A team of experts at Houston Methodist, led by Salazar, began participating in the clinical trials in hospitalized patients determining the safety and effectiveness of the combination mAb therapy from Regeneron containing two neutralizing mAbs called casirivimab and imdevimab in July 2020. Current data from the Regeneron REGN-COV2 trial show that trial participants receiving the experimental therapy had a lower risk of death or need for mechanical ventilation than those in the placebo group.
Houston Methodist is also actively involved in the clinical studies investigating how well Eli Lilly’s bamlanivimab, a mAb therapy similar to Regeneron’s cocktail, safely and effectively prevents mild COVID-19 infections from becoming more serious. Clinical trial lead Howard Huang, MD, interim chief, division of pulmonary, critical care and sleep and his teams are administering a single intravenous infusion of the drug to patients who have recently received a positive COVID-19 test and show mild to moderate symptoms in the hopes of intervening before patients have a chance to develop more serious symptom, thereby reducing COVID-19-related hospitalizations and emergency department visits. Huang and his team are also involved in similar studies of the Regeneron mAb’s in patients with mild to moderate symptoms.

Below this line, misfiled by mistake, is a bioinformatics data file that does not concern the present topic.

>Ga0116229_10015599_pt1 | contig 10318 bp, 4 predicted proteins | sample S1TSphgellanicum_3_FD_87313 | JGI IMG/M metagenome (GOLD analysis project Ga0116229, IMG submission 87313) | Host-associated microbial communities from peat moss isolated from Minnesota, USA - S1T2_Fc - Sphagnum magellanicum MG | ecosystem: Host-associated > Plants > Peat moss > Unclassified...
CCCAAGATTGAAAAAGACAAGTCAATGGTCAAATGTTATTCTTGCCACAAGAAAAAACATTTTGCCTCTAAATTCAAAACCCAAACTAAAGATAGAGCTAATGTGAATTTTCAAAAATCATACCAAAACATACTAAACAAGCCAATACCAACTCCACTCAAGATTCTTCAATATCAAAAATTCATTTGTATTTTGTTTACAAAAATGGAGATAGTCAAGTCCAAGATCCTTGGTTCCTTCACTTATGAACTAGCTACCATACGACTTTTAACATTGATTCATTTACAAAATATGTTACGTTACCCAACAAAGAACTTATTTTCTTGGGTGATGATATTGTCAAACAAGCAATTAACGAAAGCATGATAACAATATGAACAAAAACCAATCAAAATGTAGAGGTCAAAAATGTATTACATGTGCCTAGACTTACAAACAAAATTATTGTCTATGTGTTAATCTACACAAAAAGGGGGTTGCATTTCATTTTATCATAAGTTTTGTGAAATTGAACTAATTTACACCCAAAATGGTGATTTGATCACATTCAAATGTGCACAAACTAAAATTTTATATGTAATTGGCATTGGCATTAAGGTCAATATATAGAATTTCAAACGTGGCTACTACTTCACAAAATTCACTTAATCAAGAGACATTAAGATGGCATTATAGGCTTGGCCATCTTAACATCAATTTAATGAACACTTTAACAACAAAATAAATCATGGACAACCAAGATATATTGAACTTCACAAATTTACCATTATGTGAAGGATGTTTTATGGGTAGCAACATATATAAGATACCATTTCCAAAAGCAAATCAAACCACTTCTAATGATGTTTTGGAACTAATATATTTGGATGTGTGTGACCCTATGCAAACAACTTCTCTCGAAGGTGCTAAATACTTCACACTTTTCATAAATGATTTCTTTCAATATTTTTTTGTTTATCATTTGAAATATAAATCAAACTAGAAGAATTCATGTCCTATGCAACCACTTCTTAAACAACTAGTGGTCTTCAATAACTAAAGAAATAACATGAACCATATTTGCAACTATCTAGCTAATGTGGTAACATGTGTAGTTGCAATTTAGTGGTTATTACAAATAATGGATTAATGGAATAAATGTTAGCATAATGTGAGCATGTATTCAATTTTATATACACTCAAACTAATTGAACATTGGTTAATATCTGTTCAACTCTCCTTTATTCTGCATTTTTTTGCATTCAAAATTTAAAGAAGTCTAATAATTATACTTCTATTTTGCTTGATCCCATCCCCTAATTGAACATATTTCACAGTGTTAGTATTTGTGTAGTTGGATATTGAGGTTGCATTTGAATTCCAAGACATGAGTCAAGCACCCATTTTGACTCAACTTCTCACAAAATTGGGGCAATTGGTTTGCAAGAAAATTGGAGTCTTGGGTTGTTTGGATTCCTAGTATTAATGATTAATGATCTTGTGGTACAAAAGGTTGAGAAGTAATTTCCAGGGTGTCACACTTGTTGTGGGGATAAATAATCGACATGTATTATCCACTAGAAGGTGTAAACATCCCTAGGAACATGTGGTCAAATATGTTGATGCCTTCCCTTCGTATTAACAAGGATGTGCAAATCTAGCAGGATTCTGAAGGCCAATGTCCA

In November, the FDA issued an emergency use authorization for both the Regeneron and Eli Lilly therapies for treating mild to moderate COVID-19 infections in patients who are at high risk of becoming dangerously ill. The quick progression from beginning investigational clinical studies on newly developed drugs to having the ability to treat patients not involved in a study is a prime example of translational research in action.
Houston Methodist played a key role in establishing Remdesivir as a standard of care for treating COVID-19
In mid-March of 2020, Houston Methodist became the only clinical trial site in Houston and the fifth site in the nation to join the two global Phase 3 clinical trials evaluating Gilead Sciences antiviral drug, Remdesivir in patients hospitalized with moderate or severe COVID-19 infections. Originally developed to treat Ebola, Remdesivir blocks the SARS-CoV-2 virus’s ability to quickly replicate throughout the body, neutralizing the deadly inflammatory cascade that leads to respiratory failure and dependence on a ventilator.
The Houston Methodist clinical study led by Katherine Perez, PharmD, assistant professor of allied health sciences, department of pharmacy, department of pathology & genomic medicine and Kevin Grimes, MD assistant professor of clinical medicine, department of medicine, found that participants with COVID-19 responded quickly to the investigational drug and recovered more quickly than their control counterparts. The final report from the global trial leadership confirmed that Remdesivir shortens the time to recovery in adults hospitalized with COVID-19, which paved the way for Remdesivir to become the first antiviral treatment FDA approved for COVID-19.